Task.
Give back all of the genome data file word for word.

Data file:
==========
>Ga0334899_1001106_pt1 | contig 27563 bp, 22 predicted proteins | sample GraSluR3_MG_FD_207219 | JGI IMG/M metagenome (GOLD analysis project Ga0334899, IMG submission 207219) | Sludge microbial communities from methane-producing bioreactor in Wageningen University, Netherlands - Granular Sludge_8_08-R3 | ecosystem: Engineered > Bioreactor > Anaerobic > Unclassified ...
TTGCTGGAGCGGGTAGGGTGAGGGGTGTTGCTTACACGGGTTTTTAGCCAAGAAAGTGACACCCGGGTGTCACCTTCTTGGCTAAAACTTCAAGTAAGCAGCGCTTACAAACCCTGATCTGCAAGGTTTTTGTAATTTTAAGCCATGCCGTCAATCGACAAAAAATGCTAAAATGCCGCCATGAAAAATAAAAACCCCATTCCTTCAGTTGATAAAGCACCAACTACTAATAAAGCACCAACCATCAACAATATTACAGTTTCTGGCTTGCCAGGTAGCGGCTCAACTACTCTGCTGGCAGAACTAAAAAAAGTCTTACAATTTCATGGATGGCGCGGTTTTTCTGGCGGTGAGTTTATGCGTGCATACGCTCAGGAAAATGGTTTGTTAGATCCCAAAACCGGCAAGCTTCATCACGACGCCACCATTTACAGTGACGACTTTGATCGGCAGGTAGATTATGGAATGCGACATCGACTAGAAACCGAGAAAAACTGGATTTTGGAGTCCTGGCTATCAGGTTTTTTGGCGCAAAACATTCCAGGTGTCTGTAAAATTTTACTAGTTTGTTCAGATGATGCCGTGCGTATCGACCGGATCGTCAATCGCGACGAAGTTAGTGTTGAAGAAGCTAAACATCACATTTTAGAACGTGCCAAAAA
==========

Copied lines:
>Ga0334899_1001106_pt1 | contig 27563 bp, 22 predicted proteins | sample GraSluR3_MG_FD_207219 | JGI IMG/M metagenome (GOLD analysis project Ga0334899, IMG submission 207219) | Sludge microbial communities from methane-producing bioreactor in Wageningen University, Netherlands - Granular Sludge_8_08-R3 | ecosystem: Engineered > Bioreactor > Anaerobic > Unclassified ...
TTGCTGGAGCGGGTAGGGTGAGGGGTGTTGCTTACACGGGTTTTTAGCCAAGAAAGTGACACCCGGGTGTCACCTTCTTGGCTAAAACTTCAAGTAAGCAGCGCTTACAAACCCTGATCTGCAAGGTTTTTGTAATTTTAAGCCATGCCGTCAATCGACAAAAAATGCTAAAATGCCGCCATGAAAAATAAAAACCCCATTCCTTCAGTTGATAAAGCACCAACTACTAATAAAGCACCAACCATCAACAATATTACAGTTTCTGGCTTGCCAGGTAGCGGCTCAACTACTCTGCTGGCAGAACTAAAAAAAGTCTTACAATTTCATGGATGGCGCGGTTTTTCTGGCGGTGAGTTTATGCGTGCATACGCTCAGGAAAATGGTTTGTTAGATCCCAAAACCGGCAAGCTTCATCACGACGCCACCATTTACAGTGACGACTTTGATCGGCAGGTAGATTATGGAATGCGACATCGACTAGAAACCGAGAAAAACTGGATTTTGGAGTCCTGGCTATCAGGTTTTTTGGCGCAAAACATTCCAGGTGTCTGTAAAATTTTACTAGTTTGTTCAGATGATGCCGTGCGTATCGACCGGATCGTCAATCGCGACGAAGTTAGTGTTGAAGAAGCTAAACATCACATTTTAGAACGTGCCAAAAA